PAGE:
alexa Molecular Dynamics Simulation Of Propofol Bound To Human Serum Albumin Using Linear Interaction Energy Method
ISSN: 2161-0444

Medicinal Chemistry
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3rd International Conference on Medicinal Chemistry & Computer Aided Drug Designing
December 08-10, 2014 DoubleTree by Hilton Hotel San Francisco Airport, USA

Sergey Shityakov and Carola F?rster
Accepted Abstracts: Med Chem
DOI: 10.4172/2161-0444.S1.013
Abstract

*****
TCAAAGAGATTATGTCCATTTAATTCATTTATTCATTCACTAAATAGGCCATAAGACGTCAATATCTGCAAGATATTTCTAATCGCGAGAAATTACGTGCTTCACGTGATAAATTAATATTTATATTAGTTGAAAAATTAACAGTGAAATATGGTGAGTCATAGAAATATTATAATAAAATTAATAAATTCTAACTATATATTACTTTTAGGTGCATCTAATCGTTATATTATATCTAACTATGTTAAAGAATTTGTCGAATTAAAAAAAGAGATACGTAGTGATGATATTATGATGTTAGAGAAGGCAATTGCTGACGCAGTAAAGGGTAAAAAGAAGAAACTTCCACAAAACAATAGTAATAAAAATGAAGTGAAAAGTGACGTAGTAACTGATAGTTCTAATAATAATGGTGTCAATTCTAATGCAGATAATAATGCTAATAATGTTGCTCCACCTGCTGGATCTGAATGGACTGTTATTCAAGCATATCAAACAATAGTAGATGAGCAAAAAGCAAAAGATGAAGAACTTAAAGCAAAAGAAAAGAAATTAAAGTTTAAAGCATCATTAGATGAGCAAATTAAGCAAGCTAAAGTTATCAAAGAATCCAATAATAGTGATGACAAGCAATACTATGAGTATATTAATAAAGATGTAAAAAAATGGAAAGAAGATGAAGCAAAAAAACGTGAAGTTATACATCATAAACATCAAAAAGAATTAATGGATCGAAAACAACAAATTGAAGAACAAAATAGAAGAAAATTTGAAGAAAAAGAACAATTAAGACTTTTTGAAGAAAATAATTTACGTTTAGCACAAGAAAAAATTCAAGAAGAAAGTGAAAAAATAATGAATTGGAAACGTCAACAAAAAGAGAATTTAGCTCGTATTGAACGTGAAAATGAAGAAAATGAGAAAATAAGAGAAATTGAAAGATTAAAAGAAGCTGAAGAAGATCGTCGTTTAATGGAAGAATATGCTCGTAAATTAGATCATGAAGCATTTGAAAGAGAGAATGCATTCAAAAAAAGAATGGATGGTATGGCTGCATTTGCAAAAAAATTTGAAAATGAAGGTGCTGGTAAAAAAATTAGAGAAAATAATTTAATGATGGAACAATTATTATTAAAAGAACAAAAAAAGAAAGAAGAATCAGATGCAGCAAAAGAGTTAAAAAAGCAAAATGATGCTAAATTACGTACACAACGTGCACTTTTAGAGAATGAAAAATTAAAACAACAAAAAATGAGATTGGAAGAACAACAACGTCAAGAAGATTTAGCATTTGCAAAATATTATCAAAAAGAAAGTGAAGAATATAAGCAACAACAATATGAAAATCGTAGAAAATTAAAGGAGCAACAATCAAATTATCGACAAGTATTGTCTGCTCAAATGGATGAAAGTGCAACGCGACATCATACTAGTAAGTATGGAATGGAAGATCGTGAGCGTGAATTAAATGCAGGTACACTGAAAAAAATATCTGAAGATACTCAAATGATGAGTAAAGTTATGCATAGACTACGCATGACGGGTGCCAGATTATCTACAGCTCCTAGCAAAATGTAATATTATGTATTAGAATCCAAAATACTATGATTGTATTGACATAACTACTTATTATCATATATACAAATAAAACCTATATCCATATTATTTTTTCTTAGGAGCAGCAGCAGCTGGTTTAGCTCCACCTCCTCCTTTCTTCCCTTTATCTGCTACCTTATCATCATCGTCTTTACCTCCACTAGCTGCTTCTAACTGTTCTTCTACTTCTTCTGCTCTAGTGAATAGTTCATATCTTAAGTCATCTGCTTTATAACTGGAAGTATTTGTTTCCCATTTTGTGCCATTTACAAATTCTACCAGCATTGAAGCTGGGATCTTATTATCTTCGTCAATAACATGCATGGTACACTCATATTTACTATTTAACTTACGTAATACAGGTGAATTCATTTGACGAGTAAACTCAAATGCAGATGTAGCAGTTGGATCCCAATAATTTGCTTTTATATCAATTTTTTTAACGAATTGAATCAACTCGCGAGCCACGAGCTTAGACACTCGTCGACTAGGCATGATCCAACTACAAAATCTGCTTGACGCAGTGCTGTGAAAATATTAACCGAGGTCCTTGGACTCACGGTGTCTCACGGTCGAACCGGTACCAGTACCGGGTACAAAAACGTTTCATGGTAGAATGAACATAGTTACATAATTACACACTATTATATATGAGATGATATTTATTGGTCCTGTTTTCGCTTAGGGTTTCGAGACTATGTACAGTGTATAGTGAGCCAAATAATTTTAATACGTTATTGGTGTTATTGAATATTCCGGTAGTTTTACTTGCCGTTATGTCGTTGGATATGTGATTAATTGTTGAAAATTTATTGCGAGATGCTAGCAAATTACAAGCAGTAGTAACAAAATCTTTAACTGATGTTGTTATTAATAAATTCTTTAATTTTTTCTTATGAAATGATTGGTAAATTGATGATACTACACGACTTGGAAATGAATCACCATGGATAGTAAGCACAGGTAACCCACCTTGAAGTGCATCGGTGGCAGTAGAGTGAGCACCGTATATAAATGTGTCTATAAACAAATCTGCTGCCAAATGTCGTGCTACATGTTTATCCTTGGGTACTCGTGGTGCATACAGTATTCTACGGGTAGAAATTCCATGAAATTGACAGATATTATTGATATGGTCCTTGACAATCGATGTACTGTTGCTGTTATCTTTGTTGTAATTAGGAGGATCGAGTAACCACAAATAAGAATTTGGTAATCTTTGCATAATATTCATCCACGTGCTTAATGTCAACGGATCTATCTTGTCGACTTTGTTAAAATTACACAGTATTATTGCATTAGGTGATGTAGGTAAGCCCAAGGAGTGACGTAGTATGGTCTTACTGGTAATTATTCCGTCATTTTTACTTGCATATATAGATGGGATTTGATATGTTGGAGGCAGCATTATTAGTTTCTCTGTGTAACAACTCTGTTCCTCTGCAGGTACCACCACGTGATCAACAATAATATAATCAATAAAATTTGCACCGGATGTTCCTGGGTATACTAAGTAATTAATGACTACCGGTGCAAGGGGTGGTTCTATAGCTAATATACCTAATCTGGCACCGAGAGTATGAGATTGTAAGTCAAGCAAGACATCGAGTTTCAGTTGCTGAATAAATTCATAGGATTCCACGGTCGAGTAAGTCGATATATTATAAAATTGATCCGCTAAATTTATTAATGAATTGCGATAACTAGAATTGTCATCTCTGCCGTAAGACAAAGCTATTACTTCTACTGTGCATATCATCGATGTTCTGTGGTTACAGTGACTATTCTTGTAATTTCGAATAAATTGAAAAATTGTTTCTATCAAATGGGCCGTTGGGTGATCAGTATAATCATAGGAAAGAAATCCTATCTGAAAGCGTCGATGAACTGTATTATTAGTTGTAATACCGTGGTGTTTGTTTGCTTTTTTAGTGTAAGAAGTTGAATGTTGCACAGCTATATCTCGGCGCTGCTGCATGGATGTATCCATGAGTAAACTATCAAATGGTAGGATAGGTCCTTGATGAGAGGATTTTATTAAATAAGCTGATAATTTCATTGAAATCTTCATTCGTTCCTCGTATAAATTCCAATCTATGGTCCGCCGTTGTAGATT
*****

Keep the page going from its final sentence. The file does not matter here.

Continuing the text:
Background and Aims: Human serum albumin (HSA) is one of the most abundant proteins in the circulatory system and plays a crucial role in the transport of different drugs, metabolites, and fatty acids. Therefore, a drug binding to serum albumin is an important parameter to determine pharmacokinetic and pharmacodynamics properties for chemical substances in the human body. However, despite the numerous attempts to characterize the HSA binding sites involved in this process, none of them have employed linear interaction energy method to predict binding affinities and compare them to the experimentally determined ones. Here, we performed classical molecular dynamics (MD) simulations on general anesthetic propofol bound to HSA to describe the drug binding affinity using linear interaction energy method. Method: Molecular mechanics potential energy minimization and MD simulations were carried out using the program package GROMACS v.4.5.5. The position restrained run was performed for 1.0 ns of NVT (constant volume and temperature) ensemble dynamics to relax the water while applying restraints to the protein and equilibrate the system. The production run was then performed at constant pressure and temperature (NPT) for 1.0 ns for ligand and 15 ns for complex and at 300 K. The Particle-Mesh-Ewald (PME) method was used to treat long-range Coulombic interactions. The LINCS algorithm was used to constrain bond lengths involving hydrogen?s, permitting a time step of 2 fs. Van der Waals force and Coulomb interactions were maintained at 1.0 nm according to Kerrigan?s protocol. The trajectory files were analysed through the g_energy, g_sas, g_dist, and g_lie GROMACS utilities in order to compute the appropriate functions. The g_lie program used the LIE equation as: ΔGbind = α(p w) + β(p w), where the p, w, p, and w parameters are Lennard-Jones and electrostatic terms for ligand/protein or ligand/water interactions with scaling factors (α, β). Results: Fifteen-nanosecond molecular dynamics simulations were performed on propofol bound to human serum albumin as a result of this drug pharmacokinetic distribution in the circulatory system. The linear interaction energy method was implemented to explore the propofol binding affinity (Kd) for its different binding sites (PR1 and PR2) of HSA. MD simulations indicate that HSA-ligand interactions are dominated by hydrophobic force for PR1 and hydrogen-bonding for PR2. The letter site was detected to establish strongest binding for propofol with ΔGbind = -23.804 kJ*mol-1 and Kdpred=62.68 μM (Kdexp=65μM) while PR2 only provided ΔGbind = -20.41 kJ*mol-1and Kdpred of 249.11 μM, respectively. Our findings also indicate that the PR2 binding cavity is less shallow with more considerable flexibility for the ligand than PR1 due to a higher buried surface area (BSA) and HSA-propofol distance variations. Conclusion: This study illustrates that molecular dynamics can provide a useful and accurate picture of protein-ligand interaction at the molecular level. This could be achieved because MD simulations mimic certain key physiological conditions, such as temperature, ion content, solvation, etc. Overall, this study provides the evidence of different binding affinities for different HSA binding sites that might help to explain the high ligand promiscuity of HSA.
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